Updated: 14-May-2002 NATO Speeches

14 Dec. 2000


by NATO Secretary General, Lord Robertson
at the Press Conference following the Meeting of the North Atlantic Council in Foreign Ministers's Session

Good afternoon. We've just finished a working lunch to conclude what has been a very busy meeting of the North Atlantic Council at the level of Foreign Ministers. Later this afternoon we'll hold a NATO-Ukraine Commission, and tomorrow we'll have a meeting of the Euro-Atlantic Partnership Council, and later a NATO-Russia Permanent Joint Council meeting with Foreign Minister Ivanov.

I know all of you must be very keen on knowing how our discussions on the European Security and Defence Identity went. Indeed these last days, many press reports have highlighted so called "divisions" within the Alliance on specific issues.

Let me put this into perspective. This is one of the biggest projects in NATO's history and a very complex one. These complexities, and the outstanding business, must not conceal the serious progress which has already been achieved, both in the EU and at NATO.

In the past twelve months, more progress on European defence has been made than in the past twelve years. Four NATO-EU ad hoc working groups have already engaged -- on information security issues, modalities for EU-led operations using NATO assets, on capability goals, and on permanent arrangements connecting NATO and the EU.

NATO experts made a substantial contribution to the EU's catalogue of forces which was unveiled at the Capability Commitment Conference held in Brussels a few weeks ago. This cooperative effort on planning and capabilities will continue.

The North Atlantic Council and the EU's interim Political and Security Committee (COPSI) met twice in the last two months, having very constructive exchanges to monitor progress on all these issues.

Tomorrow night, for the first time ever, the North Atlantic Council and the EU's General Affairs Council will meet together. In other words, the Ministers of the 23 nations that
together make up NATO and the EU will sit down together. This will be a truly historic event.

I think this list speaks for itself. As you can see, things are moving at a fast pace.

This does not mean, of course, that we have resolved each and every one of the issues before us. A complex set of issues such as this naturally takes time to address. But, we are currently working on all of them. There are differences of view. The difficulty of resolving some issues is all the more understandable given that, on European Defence, the stakes are very high. This European project is very ambitious - designed to rebalance roles and responsibilities between Europe and North America - a huge undertaking. But the result will be a better balanced NATO, and a much stronger European contribution to Euro-Atlantic security. To succeed, we have got to get the details right.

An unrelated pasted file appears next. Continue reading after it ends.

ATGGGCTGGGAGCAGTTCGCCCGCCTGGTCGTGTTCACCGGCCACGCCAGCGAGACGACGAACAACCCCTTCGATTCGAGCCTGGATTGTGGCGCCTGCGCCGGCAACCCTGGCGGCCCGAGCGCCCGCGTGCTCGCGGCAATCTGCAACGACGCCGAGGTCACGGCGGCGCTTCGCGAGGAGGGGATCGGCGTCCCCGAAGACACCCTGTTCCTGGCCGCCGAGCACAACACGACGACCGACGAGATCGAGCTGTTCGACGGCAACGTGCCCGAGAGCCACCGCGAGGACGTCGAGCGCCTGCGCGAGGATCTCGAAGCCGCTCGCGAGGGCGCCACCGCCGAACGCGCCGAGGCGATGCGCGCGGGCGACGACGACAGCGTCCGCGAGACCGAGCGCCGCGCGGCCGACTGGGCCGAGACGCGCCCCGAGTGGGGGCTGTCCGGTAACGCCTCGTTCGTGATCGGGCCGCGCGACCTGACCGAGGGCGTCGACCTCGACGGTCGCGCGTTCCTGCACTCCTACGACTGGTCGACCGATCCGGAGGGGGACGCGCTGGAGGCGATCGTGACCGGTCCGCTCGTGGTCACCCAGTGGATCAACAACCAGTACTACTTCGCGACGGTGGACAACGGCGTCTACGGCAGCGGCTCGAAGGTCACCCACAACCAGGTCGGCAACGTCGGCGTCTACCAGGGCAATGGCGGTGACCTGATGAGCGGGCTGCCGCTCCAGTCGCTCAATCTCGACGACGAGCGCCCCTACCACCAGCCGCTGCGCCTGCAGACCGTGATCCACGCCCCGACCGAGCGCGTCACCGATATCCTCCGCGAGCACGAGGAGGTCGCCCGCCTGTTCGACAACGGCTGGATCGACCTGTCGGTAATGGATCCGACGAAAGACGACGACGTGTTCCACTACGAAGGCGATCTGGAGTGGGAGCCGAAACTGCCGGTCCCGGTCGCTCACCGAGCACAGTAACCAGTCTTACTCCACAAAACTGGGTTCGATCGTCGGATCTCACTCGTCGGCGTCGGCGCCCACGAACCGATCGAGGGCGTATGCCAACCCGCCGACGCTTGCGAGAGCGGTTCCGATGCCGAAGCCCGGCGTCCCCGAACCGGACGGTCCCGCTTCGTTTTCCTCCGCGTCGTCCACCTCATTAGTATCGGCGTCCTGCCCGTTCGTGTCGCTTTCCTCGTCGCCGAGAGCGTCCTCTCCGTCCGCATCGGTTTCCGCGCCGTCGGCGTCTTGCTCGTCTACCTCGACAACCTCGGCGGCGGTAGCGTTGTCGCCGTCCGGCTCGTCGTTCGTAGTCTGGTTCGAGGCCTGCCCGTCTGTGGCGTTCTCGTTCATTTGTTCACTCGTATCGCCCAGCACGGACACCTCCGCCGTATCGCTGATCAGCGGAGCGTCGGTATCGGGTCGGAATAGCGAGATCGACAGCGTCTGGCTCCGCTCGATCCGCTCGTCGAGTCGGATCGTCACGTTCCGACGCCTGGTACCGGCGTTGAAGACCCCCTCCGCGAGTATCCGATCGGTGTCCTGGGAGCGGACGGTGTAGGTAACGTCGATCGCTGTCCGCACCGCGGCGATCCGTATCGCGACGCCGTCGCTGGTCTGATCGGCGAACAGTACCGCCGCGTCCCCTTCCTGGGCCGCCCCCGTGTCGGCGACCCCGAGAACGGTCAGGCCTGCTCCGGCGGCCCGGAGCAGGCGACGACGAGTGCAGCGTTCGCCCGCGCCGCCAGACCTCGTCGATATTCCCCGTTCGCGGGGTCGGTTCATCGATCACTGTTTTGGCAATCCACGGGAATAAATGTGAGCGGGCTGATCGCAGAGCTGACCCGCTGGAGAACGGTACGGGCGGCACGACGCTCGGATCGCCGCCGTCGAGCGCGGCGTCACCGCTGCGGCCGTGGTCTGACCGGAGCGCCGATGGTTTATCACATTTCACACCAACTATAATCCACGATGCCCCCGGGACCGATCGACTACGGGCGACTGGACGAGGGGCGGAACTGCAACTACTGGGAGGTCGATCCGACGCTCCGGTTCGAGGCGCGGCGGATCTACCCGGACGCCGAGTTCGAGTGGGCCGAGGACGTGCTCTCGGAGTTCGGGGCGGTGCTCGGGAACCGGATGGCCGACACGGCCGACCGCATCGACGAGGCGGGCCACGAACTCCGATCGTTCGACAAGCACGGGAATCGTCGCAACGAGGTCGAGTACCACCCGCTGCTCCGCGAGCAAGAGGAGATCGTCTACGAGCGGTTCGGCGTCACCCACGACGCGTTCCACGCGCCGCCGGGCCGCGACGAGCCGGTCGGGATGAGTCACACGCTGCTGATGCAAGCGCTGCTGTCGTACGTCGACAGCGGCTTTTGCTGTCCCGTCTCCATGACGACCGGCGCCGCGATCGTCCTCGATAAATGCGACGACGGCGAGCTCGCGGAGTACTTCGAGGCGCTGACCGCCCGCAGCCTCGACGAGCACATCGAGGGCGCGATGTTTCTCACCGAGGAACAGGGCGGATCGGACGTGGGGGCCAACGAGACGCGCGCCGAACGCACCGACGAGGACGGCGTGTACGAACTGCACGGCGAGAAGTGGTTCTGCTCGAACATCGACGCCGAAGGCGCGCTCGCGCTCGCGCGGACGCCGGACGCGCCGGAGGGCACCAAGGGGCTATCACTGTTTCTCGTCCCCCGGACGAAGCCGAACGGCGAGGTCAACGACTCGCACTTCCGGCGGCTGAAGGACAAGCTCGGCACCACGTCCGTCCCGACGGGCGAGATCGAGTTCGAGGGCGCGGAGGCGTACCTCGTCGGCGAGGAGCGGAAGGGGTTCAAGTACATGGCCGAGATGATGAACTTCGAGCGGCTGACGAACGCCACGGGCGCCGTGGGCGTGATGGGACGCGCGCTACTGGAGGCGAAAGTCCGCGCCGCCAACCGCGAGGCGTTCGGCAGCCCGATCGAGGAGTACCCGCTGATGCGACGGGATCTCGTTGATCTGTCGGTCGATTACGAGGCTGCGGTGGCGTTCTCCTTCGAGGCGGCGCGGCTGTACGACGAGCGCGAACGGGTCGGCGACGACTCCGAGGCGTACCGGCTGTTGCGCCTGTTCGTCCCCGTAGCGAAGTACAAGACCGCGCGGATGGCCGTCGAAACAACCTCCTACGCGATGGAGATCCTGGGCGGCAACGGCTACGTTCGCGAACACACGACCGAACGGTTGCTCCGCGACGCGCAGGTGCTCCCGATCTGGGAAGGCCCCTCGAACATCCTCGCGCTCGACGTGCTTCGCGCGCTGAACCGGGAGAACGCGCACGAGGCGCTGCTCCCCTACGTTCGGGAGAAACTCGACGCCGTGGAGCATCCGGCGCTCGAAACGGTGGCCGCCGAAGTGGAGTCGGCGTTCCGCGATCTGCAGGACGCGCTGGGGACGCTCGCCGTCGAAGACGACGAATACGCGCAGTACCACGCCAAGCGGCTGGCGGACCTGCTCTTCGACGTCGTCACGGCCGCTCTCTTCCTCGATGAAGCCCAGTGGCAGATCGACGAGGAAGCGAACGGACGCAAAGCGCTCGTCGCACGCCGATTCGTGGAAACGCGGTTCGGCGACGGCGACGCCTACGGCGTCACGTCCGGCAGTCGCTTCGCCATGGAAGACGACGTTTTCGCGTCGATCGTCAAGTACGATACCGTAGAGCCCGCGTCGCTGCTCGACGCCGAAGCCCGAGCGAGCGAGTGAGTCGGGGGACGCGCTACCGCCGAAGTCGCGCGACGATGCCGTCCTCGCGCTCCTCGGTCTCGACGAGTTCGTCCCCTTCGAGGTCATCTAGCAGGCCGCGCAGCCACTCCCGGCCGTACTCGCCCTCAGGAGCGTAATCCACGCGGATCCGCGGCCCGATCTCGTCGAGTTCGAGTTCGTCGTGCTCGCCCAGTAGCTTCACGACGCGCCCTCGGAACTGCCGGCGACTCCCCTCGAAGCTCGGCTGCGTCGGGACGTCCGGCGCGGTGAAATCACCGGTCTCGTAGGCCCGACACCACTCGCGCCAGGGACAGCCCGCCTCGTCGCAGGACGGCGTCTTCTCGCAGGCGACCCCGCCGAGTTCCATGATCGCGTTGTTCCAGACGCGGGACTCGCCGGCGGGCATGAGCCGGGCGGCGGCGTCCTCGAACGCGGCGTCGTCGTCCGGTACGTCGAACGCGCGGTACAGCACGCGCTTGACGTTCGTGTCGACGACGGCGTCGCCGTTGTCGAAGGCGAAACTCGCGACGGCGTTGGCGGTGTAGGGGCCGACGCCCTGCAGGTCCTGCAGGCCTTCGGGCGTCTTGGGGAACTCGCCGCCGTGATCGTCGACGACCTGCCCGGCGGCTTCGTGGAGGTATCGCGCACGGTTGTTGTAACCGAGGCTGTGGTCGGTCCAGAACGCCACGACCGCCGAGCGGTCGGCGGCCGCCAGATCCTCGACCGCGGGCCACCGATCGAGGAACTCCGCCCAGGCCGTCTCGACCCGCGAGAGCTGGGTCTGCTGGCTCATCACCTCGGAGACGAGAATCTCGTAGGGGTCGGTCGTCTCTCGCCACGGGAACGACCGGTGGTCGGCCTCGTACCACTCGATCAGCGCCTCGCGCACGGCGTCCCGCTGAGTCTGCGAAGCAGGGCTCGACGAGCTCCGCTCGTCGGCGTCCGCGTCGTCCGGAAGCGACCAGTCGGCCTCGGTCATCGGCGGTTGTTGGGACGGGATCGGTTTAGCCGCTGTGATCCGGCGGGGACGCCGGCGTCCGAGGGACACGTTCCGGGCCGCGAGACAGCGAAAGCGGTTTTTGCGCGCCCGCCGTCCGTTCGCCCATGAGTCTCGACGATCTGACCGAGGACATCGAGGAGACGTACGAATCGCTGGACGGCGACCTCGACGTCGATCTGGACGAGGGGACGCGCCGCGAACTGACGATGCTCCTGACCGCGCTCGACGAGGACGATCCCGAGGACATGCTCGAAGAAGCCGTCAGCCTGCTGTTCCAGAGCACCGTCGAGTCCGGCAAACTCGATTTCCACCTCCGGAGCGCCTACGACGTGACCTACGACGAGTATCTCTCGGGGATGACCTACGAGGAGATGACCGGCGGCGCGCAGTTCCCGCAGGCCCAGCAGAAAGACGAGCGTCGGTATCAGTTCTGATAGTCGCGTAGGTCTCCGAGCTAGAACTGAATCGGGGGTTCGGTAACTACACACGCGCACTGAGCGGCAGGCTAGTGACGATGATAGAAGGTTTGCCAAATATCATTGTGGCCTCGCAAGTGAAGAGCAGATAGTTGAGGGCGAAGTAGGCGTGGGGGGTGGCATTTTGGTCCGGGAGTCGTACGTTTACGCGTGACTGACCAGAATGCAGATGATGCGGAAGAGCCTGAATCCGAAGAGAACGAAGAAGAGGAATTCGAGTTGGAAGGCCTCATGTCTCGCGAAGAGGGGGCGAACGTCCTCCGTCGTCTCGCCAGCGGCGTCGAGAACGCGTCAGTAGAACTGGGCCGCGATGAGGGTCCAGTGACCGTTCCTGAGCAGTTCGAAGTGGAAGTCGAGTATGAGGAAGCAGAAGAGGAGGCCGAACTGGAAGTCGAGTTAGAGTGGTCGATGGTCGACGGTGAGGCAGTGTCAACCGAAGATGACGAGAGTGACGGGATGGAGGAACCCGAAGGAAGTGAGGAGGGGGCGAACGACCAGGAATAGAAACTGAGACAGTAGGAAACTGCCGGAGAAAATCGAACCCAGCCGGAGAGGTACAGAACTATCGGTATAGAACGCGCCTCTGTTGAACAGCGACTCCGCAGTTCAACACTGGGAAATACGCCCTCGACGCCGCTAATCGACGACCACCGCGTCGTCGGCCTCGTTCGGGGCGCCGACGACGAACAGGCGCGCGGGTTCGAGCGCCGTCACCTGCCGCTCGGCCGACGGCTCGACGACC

This is an impressive agenda which will not be completed in a day. I am confident that the right solutions will be found in due time, for the benefit of NATO, the EU and the Euro-Atlantic community as a whole. The acid test is a European Capability that should be available on target as promised in 2003.

While I know the European Security and Defence Identity may be the issue you wanted to hear about, let me also say that it is by no means the only issue we addressed.

For a start there's the situation in the Balkans. Since Foreign Ministers last met in May there have been clear signs of a sea change in the region, and NATO's efforts have played a crucial role in the new mood that now prevails.

In Kosovo for instance we've seen successful local elections, and a continuing fall in the level of violence, although it obviously remains far too high. In Bosnia there have also been peaceful and fair elections, and an encouraging rise in the number of refugees returning. There's a long way to go, but I'm increasingly confident about ultimate success.

Most encouraging of all though has been the departure of Milosevic, removing the dagger from the heart of so many of the region's troubles. With the arrival of President Kostunica, and the election next week, there is a greater chance for peace than in an decade, and a chance for a greater stability and progress throughout the area, as well as a fresh start for Serbia and its people.

We now look forward to the results of these elections, which we hope will consolidate the democratic changes in Yugoslavia and cement in place a government that will build ethnic tolerance and co-operate with its neighbours and the international community. For its part NATO wants to extend a hand to the democratic government of Yugoslavia, and build a fresh relationship. We are already seeing the first signs of such a relationship in our recent contacts with the new Yugoslav government.

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